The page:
Justice Bill: MPs rebel on legal aid reform

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Indy Politics
THE GOVERNMENT is facing an embarrassing backbench rebellion today over its radical plans to overhaul the Legal Aid system.

At least 40 backbenchers have signed an amendment to the Access to Justice Bill, calling on the Government to retain legal aid in personal injury actions for vulnerable groups such as the disabled, children and people on income support.

Under the legislation, the present Legal Aid Board will be replaced by a new government-run Criminal Defence Service (CDS) which will dispense contracts to lawyers for publicly funded criminal cases. It also aims to put more emphasis on housing and debt litigation and less on personal injuries, and will provide for state funding for criminal defence cases.

When the bill was debated in the Lords, Lord Irvine of Lairg, the Lord Chancellor, said he was opposed to any discrimination on the grounds of disability because "justice for all" was the underlying principle behind the bill.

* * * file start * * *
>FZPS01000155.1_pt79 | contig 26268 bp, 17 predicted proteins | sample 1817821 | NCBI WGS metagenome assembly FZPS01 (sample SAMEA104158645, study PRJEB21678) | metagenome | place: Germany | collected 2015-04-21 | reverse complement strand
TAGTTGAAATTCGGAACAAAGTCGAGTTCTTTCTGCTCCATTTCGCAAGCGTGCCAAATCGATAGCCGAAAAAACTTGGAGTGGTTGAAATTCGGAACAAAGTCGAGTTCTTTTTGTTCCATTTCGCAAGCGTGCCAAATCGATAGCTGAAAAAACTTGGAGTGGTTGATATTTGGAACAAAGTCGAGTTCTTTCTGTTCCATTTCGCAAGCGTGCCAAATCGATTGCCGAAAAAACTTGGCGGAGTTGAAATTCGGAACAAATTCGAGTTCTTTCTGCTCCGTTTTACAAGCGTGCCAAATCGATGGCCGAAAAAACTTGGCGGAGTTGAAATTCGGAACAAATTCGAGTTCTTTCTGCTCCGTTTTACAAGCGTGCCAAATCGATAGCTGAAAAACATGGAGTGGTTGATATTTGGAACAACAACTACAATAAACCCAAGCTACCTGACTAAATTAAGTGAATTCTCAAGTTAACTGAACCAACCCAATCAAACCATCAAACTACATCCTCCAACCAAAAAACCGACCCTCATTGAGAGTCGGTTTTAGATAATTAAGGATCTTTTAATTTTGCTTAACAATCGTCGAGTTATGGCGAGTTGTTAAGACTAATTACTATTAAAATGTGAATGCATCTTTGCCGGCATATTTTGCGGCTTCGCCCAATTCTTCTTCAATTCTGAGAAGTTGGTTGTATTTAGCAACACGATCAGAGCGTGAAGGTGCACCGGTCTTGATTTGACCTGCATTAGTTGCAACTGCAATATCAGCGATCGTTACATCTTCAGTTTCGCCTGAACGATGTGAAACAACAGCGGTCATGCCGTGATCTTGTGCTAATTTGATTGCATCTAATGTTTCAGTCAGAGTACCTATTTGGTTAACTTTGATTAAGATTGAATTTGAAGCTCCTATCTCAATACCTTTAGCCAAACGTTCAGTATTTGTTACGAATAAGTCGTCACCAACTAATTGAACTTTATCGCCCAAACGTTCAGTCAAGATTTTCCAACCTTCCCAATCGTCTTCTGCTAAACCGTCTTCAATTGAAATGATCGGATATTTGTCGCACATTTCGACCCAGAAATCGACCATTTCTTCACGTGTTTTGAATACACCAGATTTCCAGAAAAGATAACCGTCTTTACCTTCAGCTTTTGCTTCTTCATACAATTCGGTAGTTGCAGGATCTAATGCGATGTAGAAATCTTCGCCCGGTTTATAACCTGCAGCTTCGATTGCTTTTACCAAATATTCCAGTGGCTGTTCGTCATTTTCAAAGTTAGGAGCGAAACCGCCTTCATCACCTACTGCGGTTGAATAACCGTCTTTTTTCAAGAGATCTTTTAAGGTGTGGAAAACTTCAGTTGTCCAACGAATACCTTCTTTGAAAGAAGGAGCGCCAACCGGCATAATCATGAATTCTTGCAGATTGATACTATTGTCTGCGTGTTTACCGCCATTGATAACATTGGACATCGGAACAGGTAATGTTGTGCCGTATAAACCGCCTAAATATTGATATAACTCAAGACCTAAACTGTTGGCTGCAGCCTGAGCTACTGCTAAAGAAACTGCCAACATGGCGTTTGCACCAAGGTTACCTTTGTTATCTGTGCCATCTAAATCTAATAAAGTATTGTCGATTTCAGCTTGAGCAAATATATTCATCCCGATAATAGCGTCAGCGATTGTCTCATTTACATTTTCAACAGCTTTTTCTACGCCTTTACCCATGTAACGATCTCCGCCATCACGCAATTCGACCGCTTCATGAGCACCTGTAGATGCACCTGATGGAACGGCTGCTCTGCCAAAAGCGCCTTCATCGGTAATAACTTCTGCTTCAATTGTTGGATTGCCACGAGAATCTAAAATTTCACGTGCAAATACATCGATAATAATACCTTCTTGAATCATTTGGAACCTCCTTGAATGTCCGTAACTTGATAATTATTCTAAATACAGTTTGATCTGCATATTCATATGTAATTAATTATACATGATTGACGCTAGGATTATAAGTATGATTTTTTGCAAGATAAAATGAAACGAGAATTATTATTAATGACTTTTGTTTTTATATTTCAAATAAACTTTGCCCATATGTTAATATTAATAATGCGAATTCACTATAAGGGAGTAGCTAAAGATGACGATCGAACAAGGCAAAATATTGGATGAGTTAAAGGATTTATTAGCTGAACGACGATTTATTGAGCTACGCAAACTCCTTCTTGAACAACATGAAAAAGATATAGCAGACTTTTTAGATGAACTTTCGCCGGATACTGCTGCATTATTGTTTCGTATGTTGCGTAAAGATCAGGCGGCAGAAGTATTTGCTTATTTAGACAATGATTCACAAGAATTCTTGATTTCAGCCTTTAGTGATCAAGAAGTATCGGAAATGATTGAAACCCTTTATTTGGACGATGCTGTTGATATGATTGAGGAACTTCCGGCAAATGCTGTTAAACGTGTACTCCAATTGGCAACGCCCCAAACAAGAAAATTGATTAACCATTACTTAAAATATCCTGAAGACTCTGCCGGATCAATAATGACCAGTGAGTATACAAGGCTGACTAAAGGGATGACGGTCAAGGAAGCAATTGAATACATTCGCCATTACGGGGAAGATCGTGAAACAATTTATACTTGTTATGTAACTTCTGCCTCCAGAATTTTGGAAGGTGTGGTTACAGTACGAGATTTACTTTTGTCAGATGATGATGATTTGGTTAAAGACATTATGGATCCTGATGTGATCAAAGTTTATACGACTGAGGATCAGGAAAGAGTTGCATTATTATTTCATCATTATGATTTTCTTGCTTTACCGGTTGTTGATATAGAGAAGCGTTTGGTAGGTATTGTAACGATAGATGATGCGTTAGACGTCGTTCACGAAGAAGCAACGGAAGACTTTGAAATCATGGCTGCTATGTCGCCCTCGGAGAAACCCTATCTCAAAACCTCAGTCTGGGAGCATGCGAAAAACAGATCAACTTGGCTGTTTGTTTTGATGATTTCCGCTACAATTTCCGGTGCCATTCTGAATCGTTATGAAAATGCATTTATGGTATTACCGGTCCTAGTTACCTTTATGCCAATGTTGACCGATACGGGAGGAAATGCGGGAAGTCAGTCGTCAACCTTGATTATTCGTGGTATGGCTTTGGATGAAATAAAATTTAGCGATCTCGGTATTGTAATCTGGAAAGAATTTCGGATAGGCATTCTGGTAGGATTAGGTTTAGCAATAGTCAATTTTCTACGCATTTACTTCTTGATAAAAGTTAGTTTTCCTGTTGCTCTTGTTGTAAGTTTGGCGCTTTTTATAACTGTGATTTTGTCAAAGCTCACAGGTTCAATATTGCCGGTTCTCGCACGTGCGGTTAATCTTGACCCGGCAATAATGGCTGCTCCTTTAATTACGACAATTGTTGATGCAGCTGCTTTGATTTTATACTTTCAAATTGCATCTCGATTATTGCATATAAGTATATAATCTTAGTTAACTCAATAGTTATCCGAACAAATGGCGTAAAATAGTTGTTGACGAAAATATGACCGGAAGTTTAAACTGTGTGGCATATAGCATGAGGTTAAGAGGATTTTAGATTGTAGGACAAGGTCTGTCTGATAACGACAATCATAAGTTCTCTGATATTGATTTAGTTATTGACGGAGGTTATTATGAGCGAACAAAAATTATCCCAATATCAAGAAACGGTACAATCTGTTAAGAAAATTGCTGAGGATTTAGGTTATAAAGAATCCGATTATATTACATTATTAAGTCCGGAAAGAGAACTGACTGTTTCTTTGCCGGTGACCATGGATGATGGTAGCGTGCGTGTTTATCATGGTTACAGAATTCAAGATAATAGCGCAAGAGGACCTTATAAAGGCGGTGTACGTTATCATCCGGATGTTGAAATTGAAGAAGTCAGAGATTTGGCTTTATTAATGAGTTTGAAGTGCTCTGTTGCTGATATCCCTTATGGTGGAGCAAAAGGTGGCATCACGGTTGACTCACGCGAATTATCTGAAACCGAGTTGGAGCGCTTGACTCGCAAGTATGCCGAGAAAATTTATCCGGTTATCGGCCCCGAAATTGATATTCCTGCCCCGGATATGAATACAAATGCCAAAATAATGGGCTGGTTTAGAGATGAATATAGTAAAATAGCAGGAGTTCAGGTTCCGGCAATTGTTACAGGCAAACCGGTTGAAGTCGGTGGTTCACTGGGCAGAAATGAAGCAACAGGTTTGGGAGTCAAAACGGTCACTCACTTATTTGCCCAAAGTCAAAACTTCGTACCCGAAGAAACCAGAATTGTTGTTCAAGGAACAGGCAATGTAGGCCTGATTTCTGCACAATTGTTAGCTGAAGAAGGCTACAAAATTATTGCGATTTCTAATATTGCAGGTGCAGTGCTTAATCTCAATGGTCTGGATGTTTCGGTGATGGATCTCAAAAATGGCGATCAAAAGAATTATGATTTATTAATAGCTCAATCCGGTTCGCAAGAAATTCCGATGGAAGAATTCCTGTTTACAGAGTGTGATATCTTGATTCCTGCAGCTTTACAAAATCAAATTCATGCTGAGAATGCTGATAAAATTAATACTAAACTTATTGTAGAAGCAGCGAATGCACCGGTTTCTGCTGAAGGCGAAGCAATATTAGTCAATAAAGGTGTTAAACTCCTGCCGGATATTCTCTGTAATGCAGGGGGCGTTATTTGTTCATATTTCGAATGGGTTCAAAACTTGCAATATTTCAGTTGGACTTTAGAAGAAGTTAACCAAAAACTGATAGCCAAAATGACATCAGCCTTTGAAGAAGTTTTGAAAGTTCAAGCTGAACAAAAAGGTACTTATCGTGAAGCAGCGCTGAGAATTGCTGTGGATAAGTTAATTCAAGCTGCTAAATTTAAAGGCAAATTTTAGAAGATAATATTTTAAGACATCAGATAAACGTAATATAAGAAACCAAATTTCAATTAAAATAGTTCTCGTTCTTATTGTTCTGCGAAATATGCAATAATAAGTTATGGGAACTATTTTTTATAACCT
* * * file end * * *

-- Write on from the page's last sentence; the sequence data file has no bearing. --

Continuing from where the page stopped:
If the backbenchers decide to press ahead with the vote on their amendment tonight, it would signal their increasing willingness to embarrass the Government over controversial legislation.

Last week Jack Straw, the Home Secretary, managed to diffuse a potentially damaging revolt over the voucher scheme for asylum seekers as proposed under the Asylum and Immigration Act by offering a number of concessions.

Meanwhile, Gordon Brown will come under Tory pressure today to change the rules for single parents in the Government's Working Families Tax Credit. Even some Labour MPss are privately concerned that married couples will be able to choose whether the tax credit is paid through their employer or through the post office, while lone parents will receive the credit with their wages.